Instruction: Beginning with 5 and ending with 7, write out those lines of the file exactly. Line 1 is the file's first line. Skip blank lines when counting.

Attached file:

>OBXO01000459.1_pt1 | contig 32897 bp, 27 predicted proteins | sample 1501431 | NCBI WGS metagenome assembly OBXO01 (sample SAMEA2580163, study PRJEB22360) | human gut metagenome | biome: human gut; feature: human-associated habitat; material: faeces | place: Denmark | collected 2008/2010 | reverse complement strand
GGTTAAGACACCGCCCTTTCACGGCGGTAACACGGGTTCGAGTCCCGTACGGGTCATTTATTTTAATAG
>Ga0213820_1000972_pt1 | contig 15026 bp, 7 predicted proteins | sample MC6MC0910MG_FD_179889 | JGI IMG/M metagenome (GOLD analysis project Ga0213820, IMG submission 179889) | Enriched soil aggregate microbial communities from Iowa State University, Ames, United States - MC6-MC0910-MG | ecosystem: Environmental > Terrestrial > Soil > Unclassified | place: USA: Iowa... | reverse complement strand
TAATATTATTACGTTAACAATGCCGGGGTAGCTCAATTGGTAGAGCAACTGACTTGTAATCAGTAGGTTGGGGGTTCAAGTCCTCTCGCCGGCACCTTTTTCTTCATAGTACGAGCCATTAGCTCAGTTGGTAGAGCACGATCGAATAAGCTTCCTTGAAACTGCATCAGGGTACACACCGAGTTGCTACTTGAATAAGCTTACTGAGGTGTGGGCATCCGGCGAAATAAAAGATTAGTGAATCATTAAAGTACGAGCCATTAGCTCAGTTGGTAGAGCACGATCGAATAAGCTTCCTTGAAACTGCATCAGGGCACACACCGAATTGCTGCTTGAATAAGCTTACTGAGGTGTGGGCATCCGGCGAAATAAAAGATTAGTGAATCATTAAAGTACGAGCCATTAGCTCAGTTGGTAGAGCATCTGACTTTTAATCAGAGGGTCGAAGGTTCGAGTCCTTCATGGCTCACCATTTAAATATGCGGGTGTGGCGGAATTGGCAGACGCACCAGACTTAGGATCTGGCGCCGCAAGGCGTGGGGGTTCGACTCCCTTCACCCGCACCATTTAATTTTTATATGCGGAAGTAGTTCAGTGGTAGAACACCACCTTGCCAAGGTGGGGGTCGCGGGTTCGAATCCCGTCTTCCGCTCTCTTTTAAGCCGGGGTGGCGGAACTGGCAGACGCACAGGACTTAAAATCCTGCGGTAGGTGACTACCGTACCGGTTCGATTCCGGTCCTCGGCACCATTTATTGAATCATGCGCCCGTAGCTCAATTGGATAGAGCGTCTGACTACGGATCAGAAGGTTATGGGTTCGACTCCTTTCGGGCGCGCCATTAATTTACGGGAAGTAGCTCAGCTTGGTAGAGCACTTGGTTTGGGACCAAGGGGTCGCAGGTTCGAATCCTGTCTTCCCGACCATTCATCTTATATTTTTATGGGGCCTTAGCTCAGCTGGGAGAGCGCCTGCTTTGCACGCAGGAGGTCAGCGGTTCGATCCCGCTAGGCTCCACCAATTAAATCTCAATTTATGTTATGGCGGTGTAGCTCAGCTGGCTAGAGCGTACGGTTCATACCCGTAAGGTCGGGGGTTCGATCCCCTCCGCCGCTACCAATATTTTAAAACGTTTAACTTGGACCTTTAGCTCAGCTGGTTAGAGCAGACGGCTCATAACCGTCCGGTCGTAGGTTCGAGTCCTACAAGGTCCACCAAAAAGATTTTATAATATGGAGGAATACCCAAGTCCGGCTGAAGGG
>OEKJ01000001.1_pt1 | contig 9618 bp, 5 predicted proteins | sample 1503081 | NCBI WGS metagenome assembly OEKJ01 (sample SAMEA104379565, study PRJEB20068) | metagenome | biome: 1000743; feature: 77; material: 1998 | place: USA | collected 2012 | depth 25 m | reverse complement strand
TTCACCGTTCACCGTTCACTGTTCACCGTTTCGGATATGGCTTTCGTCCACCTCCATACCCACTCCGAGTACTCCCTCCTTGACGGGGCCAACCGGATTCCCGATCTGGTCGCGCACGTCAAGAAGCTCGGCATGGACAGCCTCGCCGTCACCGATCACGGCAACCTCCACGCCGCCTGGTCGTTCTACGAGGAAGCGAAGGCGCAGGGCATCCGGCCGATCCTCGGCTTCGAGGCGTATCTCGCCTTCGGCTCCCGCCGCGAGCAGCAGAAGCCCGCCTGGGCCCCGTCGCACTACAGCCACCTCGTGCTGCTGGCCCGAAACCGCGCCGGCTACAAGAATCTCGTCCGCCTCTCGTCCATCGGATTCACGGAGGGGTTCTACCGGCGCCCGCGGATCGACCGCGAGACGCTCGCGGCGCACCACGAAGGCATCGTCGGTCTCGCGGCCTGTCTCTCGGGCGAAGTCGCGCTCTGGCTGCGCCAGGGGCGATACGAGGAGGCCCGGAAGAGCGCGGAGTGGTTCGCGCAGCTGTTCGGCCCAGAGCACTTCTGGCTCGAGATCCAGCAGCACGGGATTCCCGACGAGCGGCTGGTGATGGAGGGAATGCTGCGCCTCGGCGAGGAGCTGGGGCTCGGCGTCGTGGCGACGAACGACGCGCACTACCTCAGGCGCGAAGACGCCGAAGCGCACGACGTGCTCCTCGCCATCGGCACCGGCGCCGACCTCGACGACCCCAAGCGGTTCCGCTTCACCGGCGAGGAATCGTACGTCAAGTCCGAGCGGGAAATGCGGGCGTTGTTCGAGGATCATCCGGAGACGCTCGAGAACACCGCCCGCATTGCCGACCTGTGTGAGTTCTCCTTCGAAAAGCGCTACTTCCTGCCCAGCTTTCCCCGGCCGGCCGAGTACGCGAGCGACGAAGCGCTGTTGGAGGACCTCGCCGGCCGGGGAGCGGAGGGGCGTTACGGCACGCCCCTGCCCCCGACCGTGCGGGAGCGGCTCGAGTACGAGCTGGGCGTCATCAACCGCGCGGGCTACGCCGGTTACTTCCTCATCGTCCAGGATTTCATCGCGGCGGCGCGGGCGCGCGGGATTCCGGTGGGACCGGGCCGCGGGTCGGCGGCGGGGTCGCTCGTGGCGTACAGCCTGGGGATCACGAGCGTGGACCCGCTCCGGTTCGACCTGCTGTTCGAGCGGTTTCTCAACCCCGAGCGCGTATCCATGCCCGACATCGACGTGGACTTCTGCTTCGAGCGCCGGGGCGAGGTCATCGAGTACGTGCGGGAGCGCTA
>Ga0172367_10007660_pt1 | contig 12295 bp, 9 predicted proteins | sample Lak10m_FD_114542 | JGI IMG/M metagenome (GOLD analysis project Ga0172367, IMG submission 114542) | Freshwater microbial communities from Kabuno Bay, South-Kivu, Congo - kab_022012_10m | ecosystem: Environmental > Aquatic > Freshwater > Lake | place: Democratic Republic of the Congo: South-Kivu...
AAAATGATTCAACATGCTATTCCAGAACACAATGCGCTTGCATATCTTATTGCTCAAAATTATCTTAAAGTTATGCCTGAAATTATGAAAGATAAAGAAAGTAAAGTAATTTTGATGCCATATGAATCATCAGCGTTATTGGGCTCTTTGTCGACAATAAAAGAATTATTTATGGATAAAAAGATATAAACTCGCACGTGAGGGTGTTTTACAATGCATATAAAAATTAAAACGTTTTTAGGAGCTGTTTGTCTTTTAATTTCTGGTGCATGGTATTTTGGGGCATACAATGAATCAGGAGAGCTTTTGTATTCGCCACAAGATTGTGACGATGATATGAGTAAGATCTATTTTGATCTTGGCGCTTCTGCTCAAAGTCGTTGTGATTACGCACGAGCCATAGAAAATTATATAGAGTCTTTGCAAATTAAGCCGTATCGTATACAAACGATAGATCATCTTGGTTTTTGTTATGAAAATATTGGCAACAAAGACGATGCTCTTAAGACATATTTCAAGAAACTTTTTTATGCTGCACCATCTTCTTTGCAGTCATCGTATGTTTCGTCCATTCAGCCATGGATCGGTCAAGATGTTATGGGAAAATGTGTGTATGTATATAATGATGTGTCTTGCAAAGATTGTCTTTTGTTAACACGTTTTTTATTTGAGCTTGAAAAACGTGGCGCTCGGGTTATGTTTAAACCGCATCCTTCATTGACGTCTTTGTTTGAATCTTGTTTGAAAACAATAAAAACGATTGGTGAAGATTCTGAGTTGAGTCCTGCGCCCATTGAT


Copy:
>OEKJ01000001.1_pt1 | contig 9618 bp, 5 predicted proteins | sample 1503081 | NCBI WGS metagenome assembly OEKJ01 (sample SAMEA104379565, study PRJEB20068) | metagenome | biome: 1000743; feature: 77; material: 1998 | place: USA | collected 2012 | depth 25 m | reverse complement strand
TTCACCGTTCACCGTTCACTGTTCACCGTTTCGGATATGGCTTTCGTCCACCTCCATACCCACTCCGAGTACTCCCTCCTTGACGGGGCCAACCGGATTCCCGATCTGGTCGCGCACGTCAAGAAGCTCGGCATGGACAGCCTCGCCGTCACCGATCACGGCAACCTCCACGCCGCCTGGTCGTTCTACGAGGAAGCGAAGGCGCAGGGCATCCGGCCGATCCTCGGCTTCGAGGCGTATCTCGCCTTCGGCTCCCGCCGCGAGCAGCAGAAGCCCGCCTGGGCCCCGTCGCACTACAGCCACCTCGTGCTGCTGGCCCGAAACCGCGCCGGCTACAAGAATCTCGTCCGCCTCTCGTCCATCGGATTCACGGAGGGGTTCTACCGGCGCCCGCGGATCGACCGCGAGACGCTCGCGGCGCACCACGAAGGCATCGTCGGTCTCGCGGCCTGTCTCTCGGGCGAAGTCGCGCTCTGGCTGCGCCAGGGGCGATACGAGGAGGCCCGGAAGAGCGCGGAGTGGTTCGCGCAGCTGTTCGGCCCAGAGCACTTCTGGCTCGAGATCCAGCAGCACGGGATTCCCGACGAGCGGCTGGTGATGGAGGGAATGCTGCGCCTCGGCGAGGAGCTGGGGCTCGGCGTCGTGGCGACGAACGACGCGCACTACCTCAGGCGCGAAGACGCCGAAGCGCACGACGTGCTCCTCGCCATCGGCACCGGCGCCGACCTCGACGACCCCAAGCGGTTCCGCTTCACCGGCGAGGAATCGTACGTCAAGTCCGAGCGGGAAATGCGGGCGTTGTTCGAGGATCATCCGGAGACGCTCGAGAACACCGCCCGCATTGCCGACCTGTGTGAGTTCTCCTTCGAAAAGCGCTACTTCCTGCCCAGCTTTCCCCGGCCGGCCGAGTACGCGAGCGACGAAGCGCTGTTGGAGGACCTCGCCGGCCGGGGAGCGGAGGGGCGTTACGGCACGCCCCTGCCCCCGACCGTGCGGGAGCGGCTCGAGTACGAGCTGGGCGTCATCAACCGCGCGGGCTACGCCGGTTACTTCCTCATCGTCCAGGATTTCATCGCGGCGGCGCGGGCGCGCGGGATTCCGGTGGGACCGGGCCGCGGGTCGGCGGCGGGGTCGCTCGTGGCGTACAGCCTGGGGATCACGAGCGTGGACCCGCTCCGGTTCGACCTGCTGTTCGAGCGGTTTCTCAACCCCGAGCGCGTATCCATGCCCGACATCGACGTGGACTTCTGCTTCGAGCGCCGGGGCGAGGTCATCGAGTACGTGCGGGAGCGCTA
>Ga0172367_10007660_pt1 | contig 12295 bp, 9 predicted proteins | sample Lak10m_FD_114542 | JGI IMG/M metagenome (GOLD analysis project Ga0172367, IMG submission 114542) | Freshwater microbial communities from Kabuno Bay, South-Kivu, Congo - kab_022012_10m | ecosystem: Environmental > Aquatic > Freshwater > Lake | place: Democratic Republic of the Congo: South-Kivu...